The Deloitte Dads lack their own demi-celebrity in the mold of Facebook Chief Operating Officer Sheryl Sandberg, whose bestselling book Lean Inurges women to pursue their careers aggressively and not be put off by worries about how they’ll balance their work with their families. Sandberg touches on men and how important it is to choose the right one to procreate with, but she’s primarily focused on women and what they can do to push their way further up the corporate ranks.
That’s a fine agenda for Sandberg’s book, but Kathleen Gerson, a sociologist at New York University who studies families and work, asks, “Why do we continue to focus on this as a women’s issue, when the evidence makes it so clear that it’s shared by men?” She adds, “The irony is there is some research that suggests men feel as much or more conflict and have as great or a greater desire for balance than women.”
In fact, a March 2013 Pew Research study about modern parenthood found that nearly equal proportions of parents were trying to “do it all.” Fifty percent of working fathers and 56 percent of working mothers found it “very” or “somewhat” difficult to balance work and family, according to Pew, while 48 percent of working fathers and 52 percent of working mothers responded that they’d prefer to be home with their children but needed to work for the income.
The Deloitte Dads and their imitators reflect not only the demands of men to have more flexible schedules and be more involved parents but also the increasing number of couples negotiating whose career will take priority. According to the Bureau of Labor Statistics, the share of married-couple families in which both parents work was 59 percent in 2012. And signs of changing priorities were evident as much as a dozen years back: A poll taken by the Radcliffe Public Policy Center in 2000 asking men and women in their 20s whether they would accept a lower salary to spend more time with their families found that about 70 percent of the men answered yes, compared with 63 percent of the women.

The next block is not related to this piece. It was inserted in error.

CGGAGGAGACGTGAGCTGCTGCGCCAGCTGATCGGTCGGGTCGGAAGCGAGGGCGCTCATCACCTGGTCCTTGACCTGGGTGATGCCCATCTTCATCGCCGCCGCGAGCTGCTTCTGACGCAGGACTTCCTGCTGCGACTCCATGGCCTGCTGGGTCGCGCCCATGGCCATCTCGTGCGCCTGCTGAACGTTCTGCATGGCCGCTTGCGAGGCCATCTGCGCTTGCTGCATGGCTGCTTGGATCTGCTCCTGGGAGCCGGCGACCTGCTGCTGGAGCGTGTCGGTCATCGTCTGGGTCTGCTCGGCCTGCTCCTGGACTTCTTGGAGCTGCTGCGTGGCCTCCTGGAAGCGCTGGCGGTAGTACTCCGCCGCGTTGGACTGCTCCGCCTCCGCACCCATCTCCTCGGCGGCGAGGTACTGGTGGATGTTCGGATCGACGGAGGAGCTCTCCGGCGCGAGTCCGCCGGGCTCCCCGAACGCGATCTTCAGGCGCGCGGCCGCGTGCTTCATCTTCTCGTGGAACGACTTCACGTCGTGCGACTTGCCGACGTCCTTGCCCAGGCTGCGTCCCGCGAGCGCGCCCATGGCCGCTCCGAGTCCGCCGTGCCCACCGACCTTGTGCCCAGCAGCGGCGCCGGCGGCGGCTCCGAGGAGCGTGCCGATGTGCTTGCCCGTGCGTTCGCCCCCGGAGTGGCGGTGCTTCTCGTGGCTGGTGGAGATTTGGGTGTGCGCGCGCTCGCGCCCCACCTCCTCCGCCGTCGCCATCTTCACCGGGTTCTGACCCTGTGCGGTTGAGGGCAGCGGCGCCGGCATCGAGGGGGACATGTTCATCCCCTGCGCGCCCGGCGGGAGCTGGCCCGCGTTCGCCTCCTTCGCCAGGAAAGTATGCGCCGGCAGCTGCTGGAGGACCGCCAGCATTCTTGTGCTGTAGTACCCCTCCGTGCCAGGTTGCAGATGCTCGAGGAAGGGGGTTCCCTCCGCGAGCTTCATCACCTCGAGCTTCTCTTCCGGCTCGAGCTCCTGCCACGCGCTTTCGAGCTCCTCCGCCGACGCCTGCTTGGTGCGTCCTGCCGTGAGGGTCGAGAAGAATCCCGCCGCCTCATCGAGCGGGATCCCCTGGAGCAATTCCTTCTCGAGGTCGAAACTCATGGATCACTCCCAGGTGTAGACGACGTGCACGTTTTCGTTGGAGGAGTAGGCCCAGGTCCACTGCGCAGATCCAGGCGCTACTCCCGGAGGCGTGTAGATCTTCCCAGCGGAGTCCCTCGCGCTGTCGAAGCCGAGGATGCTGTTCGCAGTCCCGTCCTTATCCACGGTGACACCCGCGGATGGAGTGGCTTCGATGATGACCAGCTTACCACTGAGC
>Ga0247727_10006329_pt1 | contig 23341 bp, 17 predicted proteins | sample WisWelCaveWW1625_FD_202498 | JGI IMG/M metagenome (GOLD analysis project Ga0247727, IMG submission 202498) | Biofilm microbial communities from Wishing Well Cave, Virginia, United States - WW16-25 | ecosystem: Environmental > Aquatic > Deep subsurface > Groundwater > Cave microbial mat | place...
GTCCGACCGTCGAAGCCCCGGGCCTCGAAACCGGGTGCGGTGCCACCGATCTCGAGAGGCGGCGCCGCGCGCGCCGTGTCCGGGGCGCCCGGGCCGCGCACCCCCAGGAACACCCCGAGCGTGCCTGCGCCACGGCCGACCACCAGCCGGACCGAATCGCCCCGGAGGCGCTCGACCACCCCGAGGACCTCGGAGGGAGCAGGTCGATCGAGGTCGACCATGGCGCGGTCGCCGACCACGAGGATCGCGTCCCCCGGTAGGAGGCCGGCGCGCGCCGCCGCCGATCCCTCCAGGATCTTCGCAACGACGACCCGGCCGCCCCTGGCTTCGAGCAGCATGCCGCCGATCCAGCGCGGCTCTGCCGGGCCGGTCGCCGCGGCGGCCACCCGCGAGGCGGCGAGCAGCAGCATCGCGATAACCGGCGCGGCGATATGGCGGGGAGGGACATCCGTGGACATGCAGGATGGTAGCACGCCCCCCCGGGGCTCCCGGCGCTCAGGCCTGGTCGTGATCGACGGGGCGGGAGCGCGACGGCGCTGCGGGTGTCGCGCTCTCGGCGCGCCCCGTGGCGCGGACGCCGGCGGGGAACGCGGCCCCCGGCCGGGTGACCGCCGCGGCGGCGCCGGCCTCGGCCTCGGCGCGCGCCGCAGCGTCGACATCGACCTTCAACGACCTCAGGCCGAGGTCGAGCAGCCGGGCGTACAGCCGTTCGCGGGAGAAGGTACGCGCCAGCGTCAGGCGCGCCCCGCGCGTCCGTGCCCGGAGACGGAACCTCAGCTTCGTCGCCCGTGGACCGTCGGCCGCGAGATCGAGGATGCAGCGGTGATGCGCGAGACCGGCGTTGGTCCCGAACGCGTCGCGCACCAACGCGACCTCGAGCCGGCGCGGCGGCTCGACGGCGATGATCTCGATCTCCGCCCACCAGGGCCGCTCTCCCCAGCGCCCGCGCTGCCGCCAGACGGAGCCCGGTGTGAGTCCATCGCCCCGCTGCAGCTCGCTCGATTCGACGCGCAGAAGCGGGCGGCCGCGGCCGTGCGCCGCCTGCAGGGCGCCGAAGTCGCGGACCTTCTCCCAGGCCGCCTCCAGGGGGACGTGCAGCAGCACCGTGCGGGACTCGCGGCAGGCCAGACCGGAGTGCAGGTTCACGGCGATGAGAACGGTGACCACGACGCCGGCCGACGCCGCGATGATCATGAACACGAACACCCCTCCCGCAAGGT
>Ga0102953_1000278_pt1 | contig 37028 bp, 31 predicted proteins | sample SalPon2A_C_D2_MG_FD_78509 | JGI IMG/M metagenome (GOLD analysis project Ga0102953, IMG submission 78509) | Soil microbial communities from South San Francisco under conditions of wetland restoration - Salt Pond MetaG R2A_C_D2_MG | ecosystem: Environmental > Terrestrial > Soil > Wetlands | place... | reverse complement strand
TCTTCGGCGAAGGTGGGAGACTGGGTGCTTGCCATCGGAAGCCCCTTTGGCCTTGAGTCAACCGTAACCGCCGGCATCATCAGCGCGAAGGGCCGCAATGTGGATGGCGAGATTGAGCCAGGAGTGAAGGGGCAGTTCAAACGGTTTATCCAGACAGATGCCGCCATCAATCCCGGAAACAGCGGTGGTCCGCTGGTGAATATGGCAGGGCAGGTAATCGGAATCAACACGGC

“If you listen to the best young male workers, the ones coming out of the top business schools, they all talk about wanting to be really involved fathers, expecting and assuming that their wives are going to be committed to their careers,” says Michael Kimmel, a sociology professor at Stony Brook University who consults with companies around issues of gender equality. “And then they get to the workplace and find the same things that the women are bumping up against.”
“We’re primed for a cultural shift,” says Warren Farrell, a consultant and author of seven books, including The Myth of Male Power and Why Men Earn More: The Startling Truth Behind the Pay Gap—and What Women Can Do About It. This is in part, he says, because these “bright young men are feeling that they want something more out of life than just climbing a ladder.”